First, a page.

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10/21/97 1995 AUDIT MIDDLE SMITHFIELD TOWNSHIP

October 21, 1997

IN RE: 1995 AUDIT OF MIDDLE SMITHFIELD TOWNSHIP; MIDDLE SMITHFIELD TOWNSHIP BOARD OF AUDITORS, APPELLANT


Appealed From No. 2464 Civil 1996. State Agency, Common Pleas Court of the County of Monroe. Judge VICAN, President Judge.

Before: Honorable James R. Kelley, Judge, Honorable Bonnie Brigance Leadbetter, Judge, Honorable Samuel L. Rodgers, Senior Judge. Opinion BY Judge Kelley.

The opinion of the court was delivered by: Kelley

OPINION BY JUDGE KELLEY

FILED: Ocotber 21, 1997

The Middle Smithfield Board of Auditors (Auditors) appeal from two separate orders of the Court of Common Pleas of Monroe County (common pleas court) dated December 12, 1996. The orders granted the Middle Smithfield Township Board of Supervisors' (Supervisors) petition to strike the appeal of the 1995 audit of Middle Smithfield Township and denied the auditor's motion for recusal. We affirm.

Pursuant to its order dated November 30, 1995, the common pleas court appointed the certified public accounting firm of Weseloh & Co. to perform an audit of the accounts of Middle Smithfield Township (township) for the year 1995. The accounting firm filed the 1995 audit report with the prothonotary's office of Monroe County on March 11, 1996. Subsequently, the Auditors filed an appeal from the 1995 audit report to the common pleas court on April 25, 1996. The appeal alleged that two township supervisors should have been surcharged jointly and severally for certain acts, omissions or errors which lead to financial loss for the township. The Supervisors then filed a petition for rule to show cause why appeal from the 1995 Audit should not be stricken for lack of standing. The Auditors responded to the petition and filed a motion for recusal and consolidation alleging that the Judge's relationship with certain people created the appearance of partiality and a conflict of interest. The common pleas court ultimately determined that the Auditors lacked standing in the assertion of their appeal and denied their request that the Judge recuse himself. An appeal to this court followed.

The issues before this court are: (1) whether the Auditors' appeal from the independent audit of the townships' accounts for 1995 should have been stricken for lack of standing; and (2) whether the common pleas court Judge utilized proper discretion when he denied the Auditors' motion to recuse himself from matters related to the appeal.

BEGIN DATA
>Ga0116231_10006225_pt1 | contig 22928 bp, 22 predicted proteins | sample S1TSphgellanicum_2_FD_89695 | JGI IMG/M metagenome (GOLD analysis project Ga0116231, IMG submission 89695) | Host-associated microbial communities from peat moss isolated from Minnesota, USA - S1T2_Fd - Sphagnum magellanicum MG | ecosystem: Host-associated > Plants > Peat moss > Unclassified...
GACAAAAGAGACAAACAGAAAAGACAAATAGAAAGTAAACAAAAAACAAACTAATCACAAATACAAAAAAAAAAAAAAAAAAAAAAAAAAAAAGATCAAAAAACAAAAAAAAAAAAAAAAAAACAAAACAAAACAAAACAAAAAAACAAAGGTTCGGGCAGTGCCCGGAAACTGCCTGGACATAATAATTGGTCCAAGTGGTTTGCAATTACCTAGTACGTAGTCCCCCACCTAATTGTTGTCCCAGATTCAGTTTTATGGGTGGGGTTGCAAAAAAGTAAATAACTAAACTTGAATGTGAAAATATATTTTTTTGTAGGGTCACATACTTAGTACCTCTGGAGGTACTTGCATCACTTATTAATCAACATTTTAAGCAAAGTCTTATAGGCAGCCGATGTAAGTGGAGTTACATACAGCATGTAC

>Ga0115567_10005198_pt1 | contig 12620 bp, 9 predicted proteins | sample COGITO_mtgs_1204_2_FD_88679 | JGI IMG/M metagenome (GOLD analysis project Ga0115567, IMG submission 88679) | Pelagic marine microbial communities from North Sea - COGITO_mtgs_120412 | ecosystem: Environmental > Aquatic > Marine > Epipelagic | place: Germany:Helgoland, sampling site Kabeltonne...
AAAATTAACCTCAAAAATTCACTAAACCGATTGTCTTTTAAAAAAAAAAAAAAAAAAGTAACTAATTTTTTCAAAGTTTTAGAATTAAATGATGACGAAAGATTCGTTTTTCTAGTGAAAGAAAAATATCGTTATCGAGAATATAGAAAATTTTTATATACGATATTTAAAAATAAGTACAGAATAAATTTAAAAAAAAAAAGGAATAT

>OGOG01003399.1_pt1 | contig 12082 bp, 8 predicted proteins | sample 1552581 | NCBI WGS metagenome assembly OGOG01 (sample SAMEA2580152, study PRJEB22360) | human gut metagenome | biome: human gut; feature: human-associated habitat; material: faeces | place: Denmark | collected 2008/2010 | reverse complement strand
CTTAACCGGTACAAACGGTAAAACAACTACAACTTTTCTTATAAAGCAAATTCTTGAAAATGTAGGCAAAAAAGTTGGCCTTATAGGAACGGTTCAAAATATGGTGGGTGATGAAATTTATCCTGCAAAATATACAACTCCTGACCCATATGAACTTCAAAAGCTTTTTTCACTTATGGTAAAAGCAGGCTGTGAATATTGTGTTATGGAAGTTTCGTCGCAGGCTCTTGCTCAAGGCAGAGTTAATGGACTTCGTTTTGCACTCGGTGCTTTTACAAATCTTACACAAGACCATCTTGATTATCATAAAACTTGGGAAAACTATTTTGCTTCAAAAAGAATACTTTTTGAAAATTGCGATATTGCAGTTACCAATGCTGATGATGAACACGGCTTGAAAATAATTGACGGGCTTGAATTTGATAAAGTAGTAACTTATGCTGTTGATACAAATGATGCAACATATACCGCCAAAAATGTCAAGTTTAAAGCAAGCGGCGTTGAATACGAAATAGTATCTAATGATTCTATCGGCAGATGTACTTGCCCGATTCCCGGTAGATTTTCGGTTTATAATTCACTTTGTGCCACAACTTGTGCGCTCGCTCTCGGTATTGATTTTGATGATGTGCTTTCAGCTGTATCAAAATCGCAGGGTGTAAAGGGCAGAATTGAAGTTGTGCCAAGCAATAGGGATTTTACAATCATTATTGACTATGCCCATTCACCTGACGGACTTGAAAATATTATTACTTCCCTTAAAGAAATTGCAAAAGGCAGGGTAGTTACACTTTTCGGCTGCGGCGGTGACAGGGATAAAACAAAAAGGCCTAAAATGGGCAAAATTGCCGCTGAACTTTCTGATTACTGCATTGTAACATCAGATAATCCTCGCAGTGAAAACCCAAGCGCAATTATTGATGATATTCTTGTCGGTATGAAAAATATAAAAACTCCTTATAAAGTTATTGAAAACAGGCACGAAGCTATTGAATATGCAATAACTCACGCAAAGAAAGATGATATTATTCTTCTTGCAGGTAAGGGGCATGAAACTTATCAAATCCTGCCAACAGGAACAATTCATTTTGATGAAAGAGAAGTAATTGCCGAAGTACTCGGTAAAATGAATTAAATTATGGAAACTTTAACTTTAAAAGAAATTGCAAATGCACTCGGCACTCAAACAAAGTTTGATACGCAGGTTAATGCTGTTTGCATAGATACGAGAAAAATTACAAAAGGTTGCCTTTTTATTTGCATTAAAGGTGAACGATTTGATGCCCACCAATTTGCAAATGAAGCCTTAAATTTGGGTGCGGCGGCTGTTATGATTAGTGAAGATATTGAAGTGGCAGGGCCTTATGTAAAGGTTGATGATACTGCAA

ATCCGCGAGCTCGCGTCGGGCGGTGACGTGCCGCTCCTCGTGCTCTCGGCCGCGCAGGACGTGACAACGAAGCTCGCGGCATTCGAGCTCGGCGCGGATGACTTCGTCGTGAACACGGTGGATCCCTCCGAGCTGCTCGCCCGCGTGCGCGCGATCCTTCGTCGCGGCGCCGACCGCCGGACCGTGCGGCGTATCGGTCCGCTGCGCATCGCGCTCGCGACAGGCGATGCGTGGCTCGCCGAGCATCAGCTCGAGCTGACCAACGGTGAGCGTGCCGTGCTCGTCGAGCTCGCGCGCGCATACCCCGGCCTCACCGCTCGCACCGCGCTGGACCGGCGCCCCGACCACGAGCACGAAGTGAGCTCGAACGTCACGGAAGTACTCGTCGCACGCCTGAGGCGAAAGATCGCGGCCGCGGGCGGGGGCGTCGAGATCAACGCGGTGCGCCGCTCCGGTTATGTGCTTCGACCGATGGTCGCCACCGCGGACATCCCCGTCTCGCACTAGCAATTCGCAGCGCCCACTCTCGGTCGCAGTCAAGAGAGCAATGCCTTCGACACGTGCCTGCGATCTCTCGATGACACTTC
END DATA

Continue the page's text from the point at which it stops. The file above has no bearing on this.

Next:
The Auditors filed their appeal with the common pleas court pursuant to section 553 of the Second Class Township Code (Code), *fn1 entitled "Appeals from report", which provides as follows:

The township, or any registered elector or taxpayer thereof on its behalf, or any officer whose account is settled or audited by the township auditors, may appeal from any settlement or audit of the township auditors to the court of common pleas within forty-five days after the settlement has been filed in the court of quarter sessions.

Though this section refers only to audits performed by township auditors, section 745 of the Code *fn2 entitled "Appointment of accountant", provides that when an independent accountant or accounting firm is hired to perform an audit of township accounts, the audit report is subject to appeal in the same manner as reports prepared by a board of auditors under section 553 of the Code.

Since the appeal of the audit is specified by statute, the only plaintiffs eligible to bring a cause of action are those person or persons so designated in the statute. See Maxson v. McElhinney, 370 Pa. 622, 624, 88 A.2d 747, 749 (1952). Moreover, the Pennsylvania courts have long held that any challenges to township audit reports must be exclusively made in accordance with the statute. Festa v. Derry Township, 49 Pa. Commw. 297, 411 A.2d 904, (Pa. Commw. 1980) (emphasis added). Applying this reasoning to the statutes currently in question, we conclude that only the township, registered electors or taxpayers or officers whose accounts are audited, have standing to file an appeal challenging the audit report.

The Auditors assert that, even though the above-stated statute does not specifically grant them a right to appeal, they can appeal the audit report because they are acting as a representative body of the "township." In attempting to justify their right to appeal in this matter, the Auditors set forth a public policy argument essentially contending that as elected officials it is their duty to monitor the financial affairs of the township.

We agree that the Auditors owe a duty to monitor the financial affairs of the township and would go so far as to say they owe a duty to warn the township's taxpayers of any misappropriation of their funds. The pending issue, however, relates to the Auditors' inability to appeal from an audit report due to a lack of standing. We again note that the legislature has particularly defined those parties with a right to appeal an audit report to be the township, any registered elector or taxpayer or any officer whose account is audited. The Auditors, acting as a representative body, are not specifically included in the statute and this court is unwilling to grant a right to appeal in the face of a clear legislative directive. *fn3

Continuing with their public policy argument, the Auditors contend that section 1922(5) of the Statutory Construction Act of 1972 (Act), *fn4 1 Pa.C.S. ยง 1922(5), forces this court to find standing for their appeal because the General Assembly intends to favor the public ...


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